Publication date: Available online 2 April 2019

Source: Biochimica et Biophysica Acta (BBA) - Gene Regulatory Mechanisms

Author(s): Emily Dangelmaier, Ashish Lal

Abstract

Long noncoding RNAs (lncRNAs) are a heterogeneous class of noncoding RNAs that have gained increasing attention due to their vital roles in the regulation of diverse cellular processes. Because lncRNAs are generally expressed at low levels, are poorly conserved, and can act via diverse mechanisms, investigating the molecular mechanisms by which lncRNAs act is challenging. Similar to mRNAs, lncRNAs bind to RNA-binding proteins (RBPs) and in some cases, have been shown to regulate the activity of the RBP they bind to. Furthermore, recent studies have shown that some lncRNAs directly bind to a specific RBP that, in turn, forms a complex with other proteins that mediate the effects of the lncRNA. We termed such RBPs as adaptor proteins because they function as adaptors to recruit other proteins that indirectly associate with the lncRNA. Here, we discuss the emerging roles of adaptor proteins in lncRNA function and propose mechanistic scenarios and strategies to identify adaptor proteins that could play vital roles in the biology of a lncRNA. This article is part of a Special Issue entitled: ncRNA in control of gene expression edited by Kotb Abdelmohsen.



A non-autonomous role of MKL1 in the activation of hepatic stellate cells

Publication date: Available online 2 April 2019

Source: Biochimica et Biophysica Acta (BBA) - Gene Regulatory Mechanisms

Author(s): Zilong Li, Ping Li, Yunjie Lu, Dongli Sun, Xiaoying Zhang, Yong Xu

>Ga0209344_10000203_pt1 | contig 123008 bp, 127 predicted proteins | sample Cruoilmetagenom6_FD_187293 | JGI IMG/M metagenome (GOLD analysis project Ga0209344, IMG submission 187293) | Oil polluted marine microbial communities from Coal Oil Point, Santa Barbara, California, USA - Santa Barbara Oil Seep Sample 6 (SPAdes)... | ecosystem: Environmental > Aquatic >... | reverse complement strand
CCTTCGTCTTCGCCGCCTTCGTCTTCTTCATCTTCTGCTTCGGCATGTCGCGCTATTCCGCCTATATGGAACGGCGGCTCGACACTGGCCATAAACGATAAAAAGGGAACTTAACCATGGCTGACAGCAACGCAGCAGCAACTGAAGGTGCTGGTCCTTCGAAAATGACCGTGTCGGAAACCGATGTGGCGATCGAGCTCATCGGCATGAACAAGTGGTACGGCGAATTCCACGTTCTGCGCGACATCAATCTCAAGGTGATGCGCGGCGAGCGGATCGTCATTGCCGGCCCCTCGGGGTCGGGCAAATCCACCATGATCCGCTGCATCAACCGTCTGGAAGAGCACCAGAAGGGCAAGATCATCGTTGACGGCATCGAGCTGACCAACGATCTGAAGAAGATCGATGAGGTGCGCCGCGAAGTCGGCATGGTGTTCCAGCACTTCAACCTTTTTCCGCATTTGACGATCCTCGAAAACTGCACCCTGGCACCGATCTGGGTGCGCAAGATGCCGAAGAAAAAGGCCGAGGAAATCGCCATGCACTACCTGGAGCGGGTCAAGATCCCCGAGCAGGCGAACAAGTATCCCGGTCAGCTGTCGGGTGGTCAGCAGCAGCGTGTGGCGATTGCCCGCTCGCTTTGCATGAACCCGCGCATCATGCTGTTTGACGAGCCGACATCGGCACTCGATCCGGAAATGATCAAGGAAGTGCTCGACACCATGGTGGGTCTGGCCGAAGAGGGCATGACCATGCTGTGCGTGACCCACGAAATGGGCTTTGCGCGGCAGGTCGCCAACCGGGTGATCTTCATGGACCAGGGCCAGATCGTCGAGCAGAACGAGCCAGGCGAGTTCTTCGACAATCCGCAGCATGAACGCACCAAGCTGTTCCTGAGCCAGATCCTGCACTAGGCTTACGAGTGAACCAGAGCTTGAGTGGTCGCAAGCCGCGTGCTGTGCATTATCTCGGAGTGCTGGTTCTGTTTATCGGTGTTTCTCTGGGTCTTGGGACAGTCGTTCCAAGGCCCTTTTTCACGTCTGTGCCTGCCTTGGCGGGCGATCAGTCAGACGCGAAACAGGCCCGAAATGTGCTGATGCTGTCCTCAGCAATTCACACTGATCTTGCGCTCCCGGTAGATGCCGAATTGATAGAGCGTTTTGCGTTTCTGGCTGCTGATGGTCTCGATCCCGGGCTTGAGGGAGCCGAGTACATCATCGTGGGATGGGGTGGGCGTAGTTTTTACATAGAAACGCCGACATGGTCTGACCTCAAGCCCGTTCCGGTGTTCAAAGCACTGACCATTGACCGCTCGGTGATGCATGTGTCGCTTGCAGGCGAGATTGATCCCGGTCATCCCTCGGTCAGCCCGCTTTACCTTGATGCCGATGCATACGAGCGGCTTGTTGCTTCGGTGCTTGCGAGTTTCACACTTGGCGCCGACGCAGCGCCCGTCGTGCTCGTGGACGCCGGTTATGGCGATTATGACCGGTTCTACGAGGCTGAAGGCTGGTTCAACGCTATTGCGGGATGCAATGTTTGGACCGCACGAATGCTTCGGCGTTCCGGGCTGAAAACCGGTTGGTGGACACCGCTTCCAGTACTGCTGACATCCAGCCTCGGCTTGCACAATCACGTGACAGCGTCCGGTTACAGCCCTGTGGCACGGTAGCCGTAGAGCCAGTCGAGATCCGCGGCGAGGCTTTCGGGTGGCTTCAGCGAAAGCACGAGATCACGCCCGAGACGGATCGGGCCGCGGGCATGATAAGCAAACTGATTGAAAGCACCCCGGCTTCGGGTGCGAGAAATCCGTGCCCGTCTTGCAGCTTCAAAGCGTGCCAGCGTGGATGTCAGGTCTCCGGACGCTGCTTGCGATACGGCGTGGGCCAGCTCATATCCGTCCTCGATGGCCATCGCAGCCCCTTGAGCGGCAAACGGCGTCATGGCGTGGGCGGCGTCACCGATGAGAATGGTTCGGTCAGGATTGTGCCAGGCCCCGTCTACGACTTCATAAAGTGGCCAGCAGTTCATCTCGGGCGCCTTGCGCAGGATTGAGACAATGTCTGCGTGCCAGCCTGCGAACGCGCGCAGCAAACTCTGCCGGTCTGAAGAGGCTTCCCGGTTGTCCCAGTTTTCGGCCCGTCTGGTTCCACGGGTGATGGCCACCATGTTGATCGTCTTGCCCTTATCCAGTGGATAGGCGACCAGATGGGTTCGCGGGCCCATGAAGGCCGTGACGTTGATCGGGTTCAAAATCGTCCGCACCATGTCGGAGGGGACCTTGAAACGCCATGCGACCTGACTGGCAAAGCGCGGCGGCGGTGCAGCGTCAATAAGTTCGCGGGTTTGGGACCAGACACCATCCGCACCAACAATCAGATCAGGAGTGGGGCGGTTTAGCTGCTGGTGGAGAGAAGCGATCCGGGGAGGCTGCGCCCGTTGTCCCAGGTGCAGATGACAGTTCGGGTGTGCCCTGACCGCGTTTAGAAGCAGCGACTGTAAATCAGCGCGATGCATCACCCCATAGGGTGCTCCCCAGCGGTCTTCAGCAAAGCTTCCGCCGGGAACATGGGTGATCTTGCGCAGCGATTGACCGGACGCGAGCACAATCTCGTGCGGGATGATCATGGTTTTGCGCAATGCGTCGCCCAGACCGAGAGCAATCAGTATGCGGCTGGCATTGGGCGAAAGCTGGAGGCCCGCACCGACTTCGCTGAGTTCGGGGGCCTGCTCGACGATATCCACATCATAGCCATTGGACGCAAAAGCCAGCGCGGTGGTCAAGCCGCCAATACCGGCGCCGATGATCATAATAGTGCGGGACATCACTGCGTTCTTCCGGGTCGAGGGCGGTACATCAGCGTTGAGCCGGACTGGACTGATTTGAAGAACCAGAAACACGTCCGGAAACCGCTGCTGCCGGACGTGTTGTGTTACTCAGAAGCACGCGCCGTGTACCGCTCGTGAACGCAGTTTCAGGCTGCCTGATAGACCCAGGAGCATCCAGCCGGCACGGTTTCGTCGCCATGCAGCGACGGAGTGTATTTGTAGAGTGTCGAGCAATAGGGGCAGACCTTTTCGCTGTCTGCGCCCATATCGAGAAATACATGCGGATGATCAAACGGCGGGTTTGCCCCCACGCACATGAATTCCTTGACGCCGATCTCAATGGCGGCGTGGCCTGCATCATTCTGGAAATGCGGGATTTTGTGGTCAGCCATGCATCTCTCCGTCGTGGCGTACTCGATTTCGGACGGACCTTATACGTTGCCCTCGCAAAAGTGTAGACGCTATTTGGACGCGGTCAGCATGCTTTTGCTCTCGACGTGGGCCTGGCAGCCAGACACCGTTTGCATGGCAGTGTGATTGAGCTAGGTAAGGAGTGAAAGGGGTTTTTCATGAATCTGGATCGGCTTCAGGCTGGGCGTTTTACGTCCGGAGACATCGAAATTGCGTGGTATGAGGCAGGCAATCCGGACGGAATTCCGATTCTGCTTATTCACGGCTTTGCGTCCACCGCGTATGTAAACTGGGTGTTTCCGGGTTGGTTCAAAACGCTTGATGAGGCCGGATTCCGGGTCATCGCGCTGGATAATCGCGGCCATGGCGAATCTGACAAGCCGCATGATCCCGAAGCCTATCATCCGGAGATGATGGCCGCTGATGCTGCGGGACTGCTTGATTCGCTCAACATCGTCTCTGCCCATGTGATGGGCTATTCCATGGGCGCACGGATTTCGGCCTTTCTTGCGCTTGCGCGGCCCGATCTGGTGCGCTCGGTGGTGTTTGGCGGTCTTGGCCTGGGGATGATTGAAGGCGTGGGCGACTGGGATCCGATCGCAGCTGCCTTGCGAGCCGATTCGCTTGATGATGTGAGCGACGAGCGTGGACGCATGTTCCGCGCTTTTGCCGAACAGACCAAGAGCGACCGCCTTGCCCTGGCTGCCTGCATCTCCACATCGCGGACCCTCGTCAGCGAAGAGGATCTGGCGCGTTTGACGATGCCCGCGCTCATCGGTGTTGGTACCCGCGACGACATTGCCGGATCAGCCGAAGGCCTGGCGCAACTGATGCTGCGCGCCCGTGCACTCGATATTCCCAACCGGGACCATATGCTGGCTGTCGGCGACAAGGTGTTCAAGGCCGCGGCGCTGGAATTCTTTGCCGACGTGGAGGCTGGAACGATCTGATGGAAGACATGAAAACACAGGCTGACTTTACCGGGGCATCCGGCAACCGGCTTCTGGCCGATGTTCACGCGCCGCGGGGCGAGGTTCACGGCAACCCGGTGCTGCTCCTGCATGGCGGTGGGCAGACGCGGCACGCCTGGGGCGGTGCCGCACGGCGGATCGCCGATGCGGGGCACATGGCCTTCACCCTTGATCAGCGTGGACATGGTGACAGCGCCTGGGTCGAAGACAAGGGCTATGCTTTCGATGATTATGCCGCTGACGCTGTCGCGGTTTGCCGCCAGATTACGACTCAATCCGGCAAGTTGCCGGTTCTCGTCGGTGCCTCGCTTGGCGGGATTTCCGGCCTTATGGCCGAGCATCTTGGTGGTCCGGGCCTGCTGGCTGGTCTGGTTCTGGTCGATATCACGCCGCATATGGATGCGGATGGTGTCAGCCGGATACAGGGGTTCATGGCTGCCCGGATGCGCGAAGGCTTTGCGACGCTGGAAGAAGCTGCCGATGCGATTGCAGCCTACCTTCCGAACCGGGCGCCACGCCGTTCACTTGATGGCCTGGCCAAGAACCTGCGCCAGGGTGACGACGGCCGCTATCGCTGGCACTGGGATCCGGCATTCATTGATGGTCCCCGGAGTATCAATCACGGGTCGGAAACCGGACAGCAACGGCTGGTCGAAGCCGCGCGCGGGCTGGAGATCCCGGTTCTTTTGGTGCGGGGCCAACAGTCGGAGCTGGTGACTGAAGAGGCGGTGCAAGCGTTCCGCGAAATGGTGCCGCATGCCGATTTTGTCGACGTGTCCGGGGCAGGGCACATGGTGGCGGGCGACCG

Abstract

Although hepatic stellate cells (HSC) represent the major source of fibrogenesis in the liver under various pathological conditions, other cell types including hepatic parenchymal cells (hepatocytes) also contribute to HSC activation and hence liver fibrosis. The underlying mechanism, however, is poorly defined. Here we report that hepatocytes exposed to high concentrations of glucose (HG) emit a pro-fibrogenic cue as evidenced by the observation that primary HSCs cultured in conditioned media (CM) collected from hepatocytes exposed to HG up-regulated the production of extracellular matrix (ECM) proteins compared to CM collected from hepatocytes exposed to low glucose. We further identified the pro-fibrogenic cue from hepatocytes to be connective tissue growth factor (CTGF) because either depletion of endogenous CTGF in hepatocytes with siRNA or the addition of a CTGF-specific neutralizing antibody to the CM blunted the pro-fibrogenic effect elicit by HG treatment. Of interest, we discovered that genetic ablation or pharmaceutical inhibition of the transcriptional modulator MKL1 in hepatocytes also abrogated the HG-induced pro-fibrogenic effects. Mechanistically, MKL1 interacted with AP-1 and SMAD3 to trans-activate CTGF in response to HG treatment. In conclusion, our data suggest that MKL1 contribute to HSC activation in a non-autonomous fashion by promoting CTGF transcription in hepatocytes.